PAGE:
The Galaxy captain did not travel Sunday to Genoa as planned, the club confirmed, and U.S. Soccer announced that Donovan, along with midfielder Jose Francisco Torres and defender Timmy Chandler, both injured, have withdrawn from the team. Replacing them are midfielders Sacha Kljestan and Brek Shea.

Donovan missed last weekend's final game of his loan stint at Everton with what was reported as the flu, and he hasn't yet trained with the Galaxy after joining them Thursday in Tucson, Ariz. Donovan remained at the team hotel, a club spokesman said, during L.A.'s game Friday against Real Salt Lake in the Desert Diamond Cup preseason tournament.

He is suffering from bronchitis, the Galaxy and U.S. Soccer reported.

This is the third successive national team event from which Donovan has withdrawn after Jurgen Klinsmann included him on the U.S. roster, and he and Clint Dempsey -- the Americans' most important figures -- have not played together since the German legend was hired at the end of July.

Donovan pulled out of the national team's October and November friendlies last year to preserve himself for the Galaxy's title run while he dealt with a quadriceps injury -- the extent of which L.A. kept hidden -- and fatigue. His loan to Everton prevented Klinsmann from including Donovan in the January camp, which is usually meant for top domestic players outside the primary U.S. pool.

Donovan, the U.S.'s all-time leader in goals (46) and assists (47), has made just two appearances under Klinsmann, going the full 90 in friendlies last August against Mexico and last September against Costa Rica.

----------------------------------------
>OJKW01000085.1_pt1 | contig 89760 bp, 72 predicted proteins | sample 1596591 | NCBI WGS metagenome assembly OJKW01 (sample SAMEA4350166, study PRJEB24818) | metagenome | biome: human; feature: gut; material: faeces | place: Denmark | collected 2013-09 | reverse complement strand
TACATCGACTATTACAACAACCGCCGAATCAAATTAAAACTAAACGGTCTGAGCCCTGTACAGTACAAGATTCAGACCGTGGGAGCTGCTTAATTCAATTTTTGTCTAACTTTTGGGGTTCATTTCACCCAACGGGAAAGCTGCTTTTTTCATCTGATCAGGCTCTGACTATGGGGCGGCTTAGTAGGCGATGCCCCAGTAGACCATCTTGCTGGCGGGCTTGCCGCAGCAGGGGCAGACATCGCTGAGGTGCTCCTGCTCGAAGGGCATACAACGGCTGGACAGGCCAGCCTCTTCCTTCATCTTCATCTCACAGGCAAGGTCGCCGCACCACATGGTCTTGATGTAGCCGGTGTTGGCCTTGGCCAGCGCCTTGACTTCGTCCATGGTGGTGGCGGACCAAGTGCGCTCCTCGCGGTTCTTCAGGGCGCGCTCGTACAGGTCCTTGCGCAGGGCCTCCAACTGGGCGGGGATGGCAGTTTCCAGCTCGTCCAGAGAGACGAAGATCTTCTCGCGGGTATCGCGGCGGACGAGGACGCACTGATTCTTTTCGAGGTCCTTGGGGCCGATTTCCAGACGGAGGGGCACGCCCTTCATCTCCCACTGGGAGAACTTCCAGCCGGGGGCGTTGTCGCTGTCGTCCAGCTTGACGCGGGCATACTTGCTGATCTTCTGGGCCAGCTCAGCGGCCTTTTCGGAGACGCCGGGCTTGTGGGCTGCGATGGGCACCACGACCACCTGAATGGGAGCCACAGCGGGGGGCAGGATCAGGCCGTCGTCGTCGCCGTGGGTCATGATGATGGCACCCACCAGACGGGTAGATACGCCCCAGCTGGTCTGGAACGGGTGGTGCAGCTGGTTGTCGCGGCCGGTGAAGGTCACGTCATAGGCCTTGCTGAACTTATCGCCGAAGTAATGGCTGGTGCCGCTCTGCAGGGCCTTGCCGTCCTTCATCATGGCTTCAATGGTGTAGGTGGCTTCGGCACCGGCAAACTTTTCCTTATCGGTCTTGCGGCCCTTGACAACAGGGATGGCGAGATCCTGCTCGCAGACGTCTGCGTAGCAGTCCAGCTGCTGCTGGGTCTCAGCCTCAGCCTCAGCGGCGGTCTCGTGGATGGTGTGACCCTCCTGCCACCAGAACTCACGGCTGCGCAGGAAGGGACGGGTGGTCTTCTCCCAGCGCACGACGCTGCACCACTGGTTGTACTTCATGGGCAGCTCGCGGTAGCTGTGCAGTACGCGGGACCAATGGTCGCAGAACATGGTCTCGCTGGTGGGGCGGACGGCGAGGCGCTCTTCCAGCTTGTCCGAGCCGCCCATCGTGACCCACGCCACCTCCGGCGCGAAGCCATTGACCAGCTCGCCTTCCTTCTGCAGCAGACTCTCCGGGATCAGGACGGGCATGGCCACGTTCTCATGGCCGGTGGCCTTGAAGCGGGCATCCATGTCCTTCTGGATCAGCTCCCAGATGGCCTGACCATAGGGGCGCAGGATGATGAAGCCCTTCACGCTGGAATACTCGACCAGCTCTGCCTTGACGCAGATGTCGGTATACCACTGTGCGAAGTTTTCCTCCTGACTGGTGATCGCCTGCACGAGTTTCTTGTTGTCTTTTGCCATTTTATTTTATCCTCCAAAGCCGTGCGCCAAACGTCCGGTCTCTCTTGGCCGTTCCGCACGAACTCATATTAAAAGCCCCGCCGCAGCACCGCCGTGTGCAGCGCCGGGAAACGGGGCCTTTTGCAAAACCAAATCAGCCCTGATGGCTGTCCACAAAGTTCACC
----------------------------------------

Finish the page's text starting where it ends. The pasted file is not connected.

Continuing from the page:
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CHIVAS: Romero has goals with Goats

February, 23, 2012
2/23/12
10:26
PM PT
SAN DIEGO -- Chivas USA's depth is thinner up top than anywhere else on the field, so Cesar Romero's performance during a quick but fruitful trial with the club has been as rewarding as it has been impressive.

The Goats have a fine supply of target forwards, but Romero, 22, is a finisher who can play off a target forward, a skill that ought to prove useful when a goal is needed late in games or as an option when Juan Pablo Angel is not available.

Romero, whose signing was announced Wednesday, has two goals in the equivalent of three full matches this preseason and could add more in Friday afternoon's scrimmage against Loyola Marymount University at Home Depot Center.

“The thing I like about [Romero] is I think in most every game he's played for us, he's had a goal-scoring opportunity,” Chivas coach Robin Fraser said last week. “He seems to have a good nose for the goal. He has good feet. ... He's showing some ability to be dangerous in this league; I think every team's looking for guys who can be dangerous.”

Romero is excited for the opportunity -- and for the chance to absorb from Angel, the Colombian veteran who is arguably the finest pure striker in MLS annals.

“I'm really happy I was able to get an opportunity here at Chivas,” Romero said following the 5-2 loss Wednesday night against Club Tijuana at the University of San Diego. “[Now it's time] to work hard and try to get that starting job and help the team out as much as I can.”

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Wambach, Leroux win U.S. Soccer honors

January, 20, 2012
1/20/12
4:36
PM PT
Hermosa Beach's Abby Wambach and UCLA All-American Sydney Leroux on Friday claimed the top player honors from U.S. Soccer, just hours before leading the U.S. women's team into its Olympic qualifying opener.

Wambach, who scored four goals at last summer's Women's World Cup and was a finalist for FIFA's Ballon d'Or women's player-of-the-year award, won the Female Athlete of the Year honor for the fifth time and second time in succession. Only Mia Hamm also has won five times.